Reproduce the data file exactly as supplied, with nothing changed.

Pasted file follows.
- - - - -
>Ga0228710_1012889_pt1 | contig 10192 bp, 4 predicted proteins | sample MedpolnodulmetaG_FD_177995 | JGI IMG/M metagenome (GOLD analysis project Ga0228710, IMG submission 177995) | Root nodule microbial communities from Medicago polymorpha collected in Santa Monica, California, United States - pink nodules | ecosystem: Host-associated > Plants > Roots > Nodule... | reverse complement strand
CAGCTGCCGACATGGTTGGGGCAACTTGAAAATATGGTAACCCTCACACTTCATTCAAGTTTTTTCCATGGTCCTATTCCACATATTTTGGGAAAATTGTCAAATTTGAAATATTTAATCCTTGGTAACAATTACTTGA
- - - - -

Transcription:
>Ga0228710_1012889_pt1 | contig 10192 bp, 4 predicted proteins | sample MedpolnodulmetaG_FD_177995 | JGI IMG/M metagenome (GOLD analysis project Ga0228710, IMG submission 177995) | Root nodule microbial communities from Medicago polymorpha collected in Santa Monica, California, United States - pink nodules | ecosystem: Host-associated > Plants > Roots > Nodule... | reverse complement strand
CAGCTGCCGACATGGTTGGGGCAACTTGAAAATATGGTAACCCTCACACTTCATTCAAGTTTTTTCCATGGTCCTATTCCACATATTTTGGGAAAATTGTCAAATTTGAAATATTTAATCCTTGGTAACAATTACTTGA